Recovery in house purchase lending focused in the North


High LTV house purchase lending rose 47% year-on-year in August, as lending to high LTV borrowers improved significantly in the North, according to the latest Mortgage Monitor from e.surv, the UK’s largest chartered surveyor.

There were 7,093 loans to borrowers with a deposit of 15% or less in August, compared to just 4,827 in August 2012, as banks increased lending to high LTV borrowers.

The recovery in high LTV lending – the driving force behind the wider recovery in the mortgage market – was focused in the North. 21% of all house purchase loans in the North East & Cumbria were to high LTV borrowers in August – the highest proportion of any region. The regions with the second and third highest proportion of high LTV borrowers were the North West and Yorkshire – 20% and 18% respectively.

Across the UK, there were 60,114 house purchase loans in August, 26% higher than twelve months ago. It marked the strongest August for house purchase lending since August 2007.

The hike in high LTV house purchase lending was reflected in a significant rise in the number of loans made on properties up to the value of £125,000 – typical first-time buyer property. In August there were 13,826 loans on properties up to this value, 16% more than in August 2012, when there were 11,949.

But monthly figures show that the improvement in lending is being slowed by rising house prices and weak wage growth. House purchase lending fell 1% from 60,624 approvals in July. And lending to high LTV borrowers fell 5% in the month to August, despite the significant recovery on last year.

Richard Sexton, director of e.surv chartered surveyors, explains: “House prices in the North have risen more slowly over the last five years than in much of the UK, and so that’s driven a boom in high LTV borrowers in the North – for whom house purchase loans are still affordable. High LTV lending is the fuel powering the mortgage market recovery. Borrowers with smaller deposits fell out of the bottom of the market when the financial crisis hit, but they are returning now in their droves. Banks are easing lending criteria, and mortgage rates are low. That means repayments are cheaper. Access and affordability – the two keys to the mortgage market – have improved, and unlocked the market for high LTV borrowers.

“But there are already signs that the recovery at the bottom end of the market could slow. Borrowers looking to take out mortgages with smaller deposits are typically first-time buyers. They’re hit the hardest by rising house prices, low savings rates, and high inflation. Weak wage growth, which is consistently tracking below inflation, is another factor. Even though banks are more willing to offer mortgages to borrowers with smaller deposits, it’s harder to put together the deposit in the first place.”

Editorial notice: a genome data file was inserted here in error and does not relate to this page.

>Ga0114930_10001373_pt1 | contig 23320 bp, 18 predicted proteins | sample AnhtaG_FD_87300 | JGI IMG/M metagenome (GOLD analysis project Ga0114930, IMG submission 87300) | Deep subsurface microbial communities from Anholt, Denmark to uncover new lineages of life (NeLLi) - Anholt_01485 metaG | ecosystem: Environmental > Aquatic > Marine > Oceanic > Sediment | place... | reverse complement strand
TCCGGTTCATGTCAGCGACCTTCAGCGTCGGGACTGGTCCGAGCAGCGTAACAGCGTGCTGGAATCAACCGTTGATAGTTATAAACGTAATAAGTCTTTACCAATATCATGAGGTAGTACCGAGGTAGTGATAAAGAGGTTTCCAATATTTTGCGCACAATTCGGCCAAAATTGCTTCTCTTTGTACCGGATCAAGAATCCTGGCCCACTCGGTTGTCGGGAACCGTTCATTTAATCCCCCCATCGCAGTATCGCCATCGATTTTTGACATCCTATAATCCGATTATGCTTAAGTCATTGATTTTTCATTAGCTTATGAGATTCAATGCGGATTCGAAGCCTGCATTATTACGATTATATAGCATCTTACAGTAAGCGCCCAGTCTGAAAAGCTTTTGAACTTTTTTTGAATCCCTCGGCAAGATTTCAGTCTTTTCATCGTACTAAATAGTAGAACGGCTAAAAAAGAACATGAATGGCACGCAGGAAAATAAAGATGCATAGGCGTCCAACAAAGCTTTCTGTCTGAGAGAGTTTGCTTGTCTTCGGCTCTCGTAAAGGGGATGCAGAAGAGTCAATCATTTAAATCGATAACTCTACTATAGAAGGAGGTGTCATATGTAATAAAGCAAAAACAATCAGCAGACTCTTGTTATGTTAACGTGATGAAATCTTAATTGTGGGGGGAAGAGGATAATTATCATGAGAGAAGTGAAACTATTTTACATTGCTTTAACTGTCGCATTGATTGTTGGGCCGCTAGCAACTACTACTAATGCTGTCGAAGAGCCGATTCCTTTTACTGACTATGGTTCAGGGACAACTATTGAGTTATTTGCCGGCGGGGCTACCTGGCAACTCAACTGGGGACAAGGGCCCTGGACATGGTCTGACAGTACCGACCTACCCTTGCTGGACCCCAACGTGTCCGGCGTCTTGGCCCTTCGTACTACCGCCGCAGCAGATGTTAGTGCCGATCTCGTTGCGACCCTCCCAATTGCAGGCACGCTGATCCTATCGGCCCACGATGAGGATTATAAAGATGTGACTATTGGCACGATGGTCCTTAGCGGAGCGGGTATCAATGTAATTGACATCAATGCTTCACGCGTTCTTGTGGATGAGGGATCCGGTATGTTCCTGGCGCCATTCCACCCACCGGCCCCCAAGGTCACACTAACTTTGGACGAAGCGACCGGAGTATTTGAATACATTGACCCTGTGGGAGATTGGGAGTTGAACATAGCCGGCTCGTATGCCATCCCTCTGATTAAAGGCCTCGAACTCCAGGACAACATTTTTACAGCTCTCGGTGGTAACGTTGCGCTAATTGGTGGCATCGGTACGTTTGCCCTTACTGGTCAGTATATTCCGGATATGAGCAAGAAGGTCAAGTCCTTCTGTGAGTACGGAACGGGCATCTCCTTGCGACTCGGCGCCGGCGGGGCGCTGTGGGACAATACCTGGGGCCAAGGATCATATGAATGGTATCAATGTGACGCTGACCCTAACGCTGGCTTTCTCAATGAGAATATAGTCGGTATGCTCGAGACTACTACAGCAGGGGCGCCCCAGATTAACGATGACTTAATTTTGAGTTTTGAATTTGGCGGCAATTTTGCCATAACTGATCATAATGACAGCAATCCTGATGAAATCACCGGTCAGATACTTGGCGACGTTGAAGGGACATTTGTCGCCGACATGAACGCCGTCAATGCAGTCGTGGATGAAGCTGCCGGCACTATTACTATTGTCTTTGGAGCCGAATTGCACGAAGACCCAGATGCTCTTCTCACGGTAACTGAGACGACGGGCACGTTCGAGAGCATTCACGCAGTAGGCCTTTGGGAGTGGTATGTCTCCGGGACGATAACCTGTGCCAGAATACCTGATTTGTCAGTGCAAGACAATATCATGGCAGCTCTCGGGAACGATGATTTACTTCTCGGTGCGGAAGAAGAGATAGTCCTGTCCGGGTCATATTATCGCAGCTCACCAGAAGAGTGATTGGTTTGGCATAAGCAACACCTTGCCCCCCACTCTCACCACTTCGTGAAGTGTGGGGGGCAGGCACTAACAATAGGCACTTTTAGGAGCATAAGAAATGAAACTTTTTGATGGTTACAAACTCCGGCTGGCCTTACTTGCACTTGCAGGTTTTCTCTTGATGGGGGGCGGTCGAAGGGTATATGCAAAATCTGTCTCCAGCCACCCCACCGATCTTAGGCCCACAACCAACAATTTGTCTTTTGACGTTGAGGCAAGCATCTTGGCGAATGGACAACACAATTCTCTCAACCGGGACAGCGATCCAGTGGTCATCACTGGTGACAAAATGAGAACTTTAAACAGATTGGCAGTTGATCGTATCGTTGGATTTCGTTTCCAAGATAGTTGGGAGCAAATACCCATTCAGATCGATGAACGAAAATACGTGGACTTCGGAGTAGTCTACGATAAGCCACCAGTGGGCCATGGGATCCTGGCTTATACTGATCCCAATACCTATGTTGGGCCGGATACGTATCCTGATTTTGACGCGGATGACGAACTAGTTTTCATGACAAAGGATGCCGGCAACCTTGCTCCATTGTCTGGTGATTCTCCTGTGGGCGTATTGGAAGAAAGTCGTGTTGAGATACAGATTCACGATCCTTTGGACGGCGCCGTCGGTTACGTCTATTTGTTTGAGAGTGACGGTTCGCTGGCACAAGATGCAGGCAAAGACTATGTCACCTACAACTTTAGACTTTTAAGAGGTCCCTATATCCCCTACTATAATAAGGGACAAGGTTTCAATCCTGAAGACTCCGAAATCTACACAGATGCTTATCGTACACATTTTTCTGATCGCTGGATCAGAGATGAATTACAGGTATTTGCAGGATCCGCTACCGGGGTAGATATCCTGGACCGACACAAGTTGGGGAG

Further Regional Breakdown

The Midlands was the region showing the biggest improvement in lending to high LTV borrowers. Last August just 11% of all approvals in this region were to high LTV borrowers, but that figure has climbed over the past year to 15%. Factoring in a rise in approvals nationwide, this equates to 450 more loans – a 66% rise in the total number of approvals.

But the story in the capital is less positive – the only region in the UK in which loans to high LTV borrowers have fallen proportionally. In London, although total approvals have risen over the last year, the proportion of high LTV loans has fallen 0.3%. There were 9,438 loans to borrowers in London in August, but only 3.8% of these were to high LTV borrowers.

Richard Sexton explains: “In London, the market is dominated by equity rich borrowers, and that domination is getting stronger. This is a result of rising house prices – which are pricing many buyers out of the market. It’s compounded by a lack of supply in the capital – which is prices up faster than the rest of the country. The only solution – other than to increase support for borrowers – is to add more housing stock, to try and match demand.”

LOANS FOR HOUSE PURCHASE – seasonally adjusted




Monthly change

Annual change


























Leave a Reply

Fill in your details below or click an icon to log in: Logo

You are commenting using your account. Log Out /  Change )

Google+ photo

You are commenting using your Google+ account. Log Out /  Change )

Twitter picture

You are commenting using your Twitter account. Log Out /  Change )

Facebook photo

You are commenting using your Facebook account. Log Out /  Change )


Connecting to %s